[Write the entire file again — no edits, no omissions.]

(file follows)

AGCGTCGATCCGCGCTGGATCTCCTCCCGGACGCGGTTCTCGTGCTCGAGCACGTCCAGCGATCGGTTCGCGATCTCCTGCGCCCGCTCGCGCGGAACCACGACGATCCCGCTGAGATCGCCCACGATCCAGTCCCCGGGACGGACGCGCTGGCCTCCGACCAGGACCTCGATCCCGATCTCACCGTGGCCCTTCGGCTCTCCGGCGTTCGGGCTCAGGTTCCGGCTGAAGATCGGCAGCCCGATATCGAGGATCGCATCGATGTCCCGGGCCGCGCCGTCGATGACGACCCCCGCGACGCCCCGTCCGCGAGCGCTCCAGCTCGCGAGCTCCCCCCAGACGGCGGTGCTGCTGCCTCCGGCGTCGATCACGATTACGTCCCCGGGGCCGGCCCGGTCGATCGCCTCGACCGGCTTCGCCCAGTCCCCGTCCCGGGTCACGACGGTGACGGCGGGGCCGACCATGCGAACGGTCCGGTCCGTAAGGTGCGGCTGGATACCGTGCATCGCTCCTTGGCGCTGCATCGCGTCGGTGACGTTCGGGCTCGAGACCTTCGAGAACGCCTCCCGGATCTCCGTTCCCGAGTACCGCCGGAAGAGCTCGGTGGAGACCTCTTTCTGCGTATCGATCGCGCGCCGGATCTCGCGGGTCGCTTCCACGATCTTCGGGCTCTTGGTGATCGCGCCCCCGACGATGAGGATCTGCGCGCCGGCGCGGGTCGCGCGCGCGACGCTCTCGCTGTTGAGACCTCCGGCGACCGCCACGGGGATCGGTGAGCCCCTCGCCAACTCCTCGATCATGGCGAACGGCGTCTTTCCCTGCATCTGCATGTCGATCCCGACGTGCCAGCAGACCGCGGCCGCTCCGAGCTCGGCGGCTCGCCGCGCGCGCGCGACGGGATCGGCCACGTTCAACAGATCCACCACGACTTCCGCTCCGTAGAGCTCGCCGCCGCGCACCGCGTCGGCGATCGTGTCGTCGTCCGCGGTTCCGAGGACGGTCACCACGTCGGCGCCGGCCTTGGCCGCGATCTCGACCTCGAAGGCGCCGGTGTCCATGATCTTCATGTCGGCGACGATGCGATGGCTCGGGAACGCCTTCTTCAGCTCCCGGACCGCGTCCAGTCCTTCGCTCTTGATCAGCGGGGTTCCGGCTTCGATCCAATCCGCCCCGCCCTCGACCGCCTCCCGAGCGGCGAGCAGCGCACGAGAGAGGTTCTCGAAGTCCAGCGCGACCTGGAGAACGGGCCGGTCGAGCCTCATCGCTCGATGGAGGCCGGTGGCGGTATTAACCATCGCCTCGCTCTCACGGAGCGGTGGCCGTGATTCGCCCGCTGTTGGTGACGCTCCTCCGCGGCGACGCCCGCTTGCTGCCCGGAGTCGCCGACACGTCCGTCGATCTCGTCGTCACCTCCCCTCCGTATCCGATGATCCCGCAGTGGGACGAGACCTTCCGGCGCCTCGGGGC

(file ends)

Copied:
AGCGTCGATCCGCGCTGGATCTCCTCCCGGACGCGGTTCTCGTGCTCGAGCACGTCCAGCGATCGGTTCGCGATCTCCTGCGCCCGCTCGCGCGGAACCACGACGATCCCGCTGAGATCGCCCACGATCCAGTCCCCGGGACGGACGCGCTGGCCTCCGACCAGGACCTCGATCCCGATCTCACCGTGGCCCTTCGGCTCTCCGGCGTTCGGGCTCAGGTTCCGGCTGAAGATCGGCAGCCCGATATCGAGGATCGCATCGATGTCCCGGGCCGCGCCGTCGATGACGACCCCCGCGACGCCCCGTCCGCGAGCGCTCCAGCTCGCGAGCTCCCCCCAGACGGCGGTGCTGCTGCCTCCGGCGTCGATCACGATTACGTCCCCGGGGCCGGCCCGGTCGATCGCCTCGACCGGCTTCGCCCAGTCCCCGTCCCGGGTCACGACGGTGACGGCGGGGCCGACCATGCGAACGGTCCGGTCCGTAAGGTGCGGCTGGATACCGTGCATCGCTCCTTGGCGCTGCATCGCGTCGGTGACGTTCGGGCTCGAGACCTTCGAGAACGCCTCCCGGATCTCCGTTCCCGAGTACCGCCGGAAGAGCTCGGTGGAGACCTCTTTCTGCGTATCGATCGCGCGCCGGATCTCGCGGGTCGCTTCCACGATCTTCGGGCTCTTGGTGATCGCGCCCCCGACGATGAGGATCTGCGCGCCGGCGCGGGTCGCGCGCGCGACGCTCTCGCTGTTGAGACCTCCGGCGACCGCCACGGGGATCGGTGAGCCCCTCGCCAACTCCTCGATCATGGCGAACGGCGTCTTTCCCTGCATCTGCATGTCGATCCCGACGTGCCAGCAGACCGCGGCCGCTCCGAGCTCGGCGGCTCGCCGCGCGCGCGCGACGGGATCGGCCACGTTCAACAGATCCACCACGACTTCCGCTCCGTAGAGCTCGCCGCCGCGCACCGCGTCGGCGATCGTGTCGTCGTCCGCGGTTCCGAGGACGGTCACCACGTCGGCGCCGGCCTTGGCCGCGATCTCGACCTCGAAGGCGCCGGTGTCCATGATCTTCATGTCGGCGACGATGCGATGGCTCGGGAACGCCTTCTTCAGCTCCCGGACCGCGTCCAGTCCTTCGCTCTTGATCAGCGGGGTTCCGGCTTCGATCCAATCCGCCCCGCCCTCGACCGCCTCCCGAGCGGCGAGCAGCGCACGAGAGAGGTTCTCGAAGTCCAGCGCGACCTGGAGAACGGGCCGGTCGAGCCTCATCGCTCGATGGAGGCCGGTGGCGGTATTAACCATCGCCTCGCTCTCACGGAGCGGTGGCCGTGATTCGCCCGCTGTTGGTGACGCTCCTCCGCGGCGACGCCCGCTTGCTGCCCGGAGTCGCCGACACGTCCGTCGATCTCGTCGTCACCTCCCCTCCGTATCCGATGATCCCGCAGTGGGACGAGACCTTCCGGCGCCTCGGGGC